These quilts are made by the quilters of Gee's Bend - a group of African American women living in the isolated hamlet of Gee's Bend, Alabama. Their quilts were made as functional works for their unheated homes. The textiles they pieced together were discarded materials like old work clothes or cotton sacks.
The last quilt pictured here was made by Missouri Pettaway. Missouri's daughter Arizona describes the story behind her mother's quilt:
"It was when Daddy died. I was about seventeen, eighteen. He stayed sick about eight months and passed on. Mama say, 'I going to take his work clothes, shape them into a quilt to remember him, and cover up under it for love.' She take his old pants legs and shirttails, take all the clothes he had, just enough to make that quilt, and I helped her tore them up. Bottom of the pants is narrow, top is wide, and she had me to cutting the top part out and to shape them up in even strips."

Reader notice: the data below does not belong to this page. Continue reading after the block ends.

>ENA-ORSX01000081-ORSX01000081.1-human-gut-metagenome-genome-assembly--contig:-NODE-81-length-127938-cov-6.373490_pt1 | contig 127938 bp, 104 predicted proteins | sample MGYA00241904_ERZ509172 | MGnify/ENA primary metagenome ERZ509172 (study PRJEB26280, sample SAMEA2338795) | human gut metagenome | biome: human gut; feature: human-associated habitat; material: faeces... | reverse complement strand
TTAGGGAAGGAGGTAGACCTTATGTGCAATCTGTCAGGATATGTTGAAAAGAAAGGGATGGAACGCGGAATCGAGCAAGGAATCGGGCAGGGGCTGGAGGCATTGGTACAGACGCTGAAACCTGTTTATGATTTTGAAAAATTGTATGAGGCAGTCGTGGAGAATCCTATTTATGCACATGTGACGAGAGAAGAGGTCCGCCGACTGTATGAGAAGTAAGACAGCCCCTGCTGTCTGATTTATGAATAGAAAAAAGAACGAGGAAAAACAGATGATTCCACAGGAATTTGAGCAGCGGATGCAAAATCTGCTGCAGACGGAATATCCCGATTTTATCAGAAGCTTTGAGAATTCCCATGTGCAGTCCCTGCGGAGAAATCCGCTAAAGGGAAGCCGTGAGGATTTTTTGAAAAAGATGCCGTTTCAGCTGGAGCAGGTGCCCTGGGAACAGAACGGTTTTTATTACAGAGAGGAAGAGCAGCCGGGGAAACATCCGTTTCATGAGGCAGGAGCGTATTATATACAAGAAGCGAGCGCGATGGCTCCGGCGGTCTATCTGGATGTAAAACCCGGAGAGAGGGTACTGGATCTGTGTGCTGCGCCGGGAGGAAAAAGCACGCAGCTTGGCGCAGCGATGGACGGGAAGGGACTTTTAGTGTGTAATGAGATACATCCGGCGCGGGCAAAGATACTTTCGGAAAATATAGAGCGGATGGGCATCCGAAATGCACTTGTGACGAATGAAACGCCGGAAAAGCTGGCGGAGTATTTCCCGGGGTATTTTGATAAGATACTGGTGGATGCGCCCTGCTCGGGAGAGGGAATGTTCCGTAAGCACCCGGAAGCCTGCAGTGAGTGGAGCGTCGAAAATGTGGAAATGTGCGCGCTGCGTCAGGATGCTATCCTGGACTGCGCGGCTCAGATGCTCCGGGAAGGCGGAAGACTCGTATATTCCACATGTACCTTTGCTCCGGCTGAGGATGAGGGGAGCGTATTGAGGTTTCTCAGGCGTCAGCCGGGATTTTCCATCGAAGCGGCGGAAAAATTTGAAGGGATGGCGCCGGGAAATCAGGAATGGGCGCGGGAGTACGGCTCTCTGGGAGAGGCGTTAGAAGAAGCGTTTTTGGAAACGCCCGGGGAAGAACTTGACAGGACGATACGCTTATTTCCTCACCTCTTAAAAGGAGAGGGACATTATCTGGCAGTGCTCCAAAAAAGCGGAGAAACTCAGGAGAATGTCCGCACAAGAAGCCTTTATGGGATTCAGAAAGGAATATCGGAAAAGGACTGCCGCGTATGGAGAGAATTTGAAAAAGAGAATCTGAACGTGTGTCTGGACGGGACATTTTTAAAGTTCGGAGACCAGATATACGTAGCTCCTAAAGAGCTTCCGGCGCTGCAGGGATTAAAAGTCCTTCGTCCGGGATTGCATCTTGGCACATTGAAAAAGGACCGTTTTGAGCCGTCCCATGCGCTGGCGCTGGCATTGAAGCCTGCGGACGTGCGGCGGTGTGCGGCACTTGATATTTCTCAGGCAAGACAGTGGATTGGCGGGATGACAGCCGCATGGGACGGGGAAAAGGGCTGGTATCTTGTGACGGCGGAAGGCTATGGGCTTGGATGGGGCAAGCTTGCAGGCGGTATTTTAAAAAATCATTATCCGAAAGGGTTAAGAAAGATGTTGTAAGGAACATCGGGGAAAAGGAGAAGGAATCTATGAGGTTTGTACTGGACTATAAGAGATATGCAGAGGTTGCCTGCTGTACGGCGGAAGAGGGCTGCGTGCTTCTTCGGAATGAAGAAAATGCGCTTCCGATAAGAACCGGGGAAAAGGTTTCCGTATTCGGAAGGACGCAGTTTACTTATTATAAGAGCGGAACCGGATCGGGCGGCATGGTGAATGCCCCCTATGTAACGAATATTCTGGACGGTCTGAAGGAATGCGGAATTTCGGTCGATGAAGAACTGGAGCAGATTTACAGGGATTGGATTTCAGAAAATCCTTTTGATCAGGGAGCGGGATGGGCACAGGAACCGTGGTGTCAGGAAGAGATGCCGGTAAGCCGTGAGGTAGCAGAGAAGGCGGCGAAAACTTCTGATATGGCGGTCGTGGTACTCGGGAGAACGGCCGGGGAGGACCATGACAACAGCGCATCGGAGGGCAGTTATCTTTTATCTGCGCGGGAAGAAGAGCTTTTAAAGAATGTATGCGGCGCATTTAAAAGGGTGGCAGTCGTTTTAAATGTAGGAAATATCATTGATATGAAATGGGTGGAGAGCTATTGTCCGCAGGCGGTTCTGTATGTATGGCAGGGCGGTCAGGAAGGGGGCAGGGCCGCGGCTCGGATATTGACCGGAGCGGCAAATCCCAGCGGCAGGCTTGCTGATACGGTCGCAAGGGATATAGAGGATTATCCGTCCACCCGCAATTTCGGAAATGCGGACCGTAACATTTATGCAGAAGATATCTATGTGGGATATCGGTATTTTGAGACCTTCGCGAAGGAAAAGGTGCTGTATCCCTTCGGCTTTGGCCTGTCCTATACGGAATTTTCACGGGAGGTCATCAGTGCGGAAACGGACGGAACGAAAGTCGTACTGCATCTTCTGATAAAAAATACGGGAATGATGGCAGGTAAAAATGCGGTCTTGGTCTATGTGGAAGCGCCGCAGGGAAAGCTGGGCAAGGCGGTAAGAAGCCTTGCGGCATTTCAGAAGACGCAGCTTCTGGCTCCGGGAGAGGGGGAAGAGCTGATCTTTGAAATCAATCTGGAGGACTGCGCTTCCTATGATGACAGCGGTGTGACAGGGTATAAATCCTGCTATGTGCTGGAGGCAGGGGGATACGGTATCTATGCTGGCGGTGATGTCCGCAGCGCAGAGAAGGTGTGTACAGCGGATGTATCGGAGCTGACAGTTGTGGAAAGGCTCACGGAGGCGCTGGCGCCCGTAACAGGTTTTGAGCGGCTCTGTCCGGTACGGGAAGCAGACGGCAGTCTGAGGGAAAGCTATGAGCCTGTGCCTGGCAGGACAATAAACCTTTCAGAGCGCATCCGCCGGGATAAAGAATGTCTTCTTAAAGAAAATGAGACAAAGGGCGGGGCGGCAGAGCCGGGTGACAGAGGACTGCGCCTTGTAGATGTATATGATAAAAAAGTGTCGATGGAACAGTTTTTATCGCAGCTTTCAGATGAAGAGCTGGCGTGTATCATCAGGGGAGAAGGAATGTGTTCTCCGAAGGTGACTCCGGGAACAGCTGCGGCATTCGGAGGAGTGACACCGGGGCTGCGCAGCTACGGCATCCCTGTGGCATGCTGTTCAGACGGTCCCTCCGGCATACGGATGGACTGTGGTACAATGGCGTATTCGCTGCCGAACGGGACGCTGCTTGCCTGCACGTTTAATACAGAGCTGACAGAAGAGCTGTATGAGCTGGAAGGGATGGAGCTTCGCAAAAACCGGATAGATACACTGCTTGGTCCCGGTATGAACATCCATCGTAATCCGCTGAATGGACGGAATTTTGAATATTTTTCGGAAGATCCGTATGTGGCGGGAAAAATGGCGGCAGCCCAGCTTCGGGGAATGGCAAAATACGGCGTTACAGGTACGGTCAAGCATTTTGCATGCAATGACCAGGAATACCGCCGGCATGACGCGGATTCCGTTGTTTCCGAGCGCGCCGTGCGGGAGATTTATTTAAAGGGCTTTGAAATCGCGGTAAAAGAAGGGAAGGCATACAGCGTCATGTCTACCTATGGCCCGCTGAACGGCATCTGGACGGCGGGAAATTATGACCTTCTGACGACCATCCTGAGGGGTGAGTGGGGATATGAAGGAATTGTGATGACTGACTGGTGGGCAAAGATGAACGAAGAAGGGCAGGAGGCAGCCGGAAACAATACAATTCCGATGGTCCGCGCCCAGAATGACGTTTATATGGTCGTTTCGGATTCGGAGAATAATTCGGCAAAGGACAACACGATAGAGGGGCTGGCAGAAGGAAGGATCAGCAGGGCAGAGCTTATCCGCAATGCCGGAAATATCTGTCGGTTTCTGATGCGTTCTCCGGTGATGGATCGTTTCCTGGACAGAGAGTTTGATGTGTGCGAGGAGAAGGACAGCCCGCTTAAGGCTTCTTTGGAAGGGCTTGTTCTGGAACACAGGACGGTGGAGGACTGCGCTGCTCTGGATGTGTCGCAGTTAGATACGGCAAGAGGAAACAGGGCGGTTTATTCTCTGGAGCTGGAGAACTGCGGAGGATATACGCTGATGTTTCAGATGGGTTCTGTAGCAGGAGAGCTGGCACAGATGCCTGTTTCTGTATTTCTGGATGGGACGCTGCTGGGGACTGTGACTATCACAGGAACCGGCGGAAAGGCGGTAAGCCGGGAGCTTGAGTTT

I'm making plans to join in on a quilting weekend with my mom's friends. In her memory, my sisters and I are going to make a quilt with a collection of her blue shirts.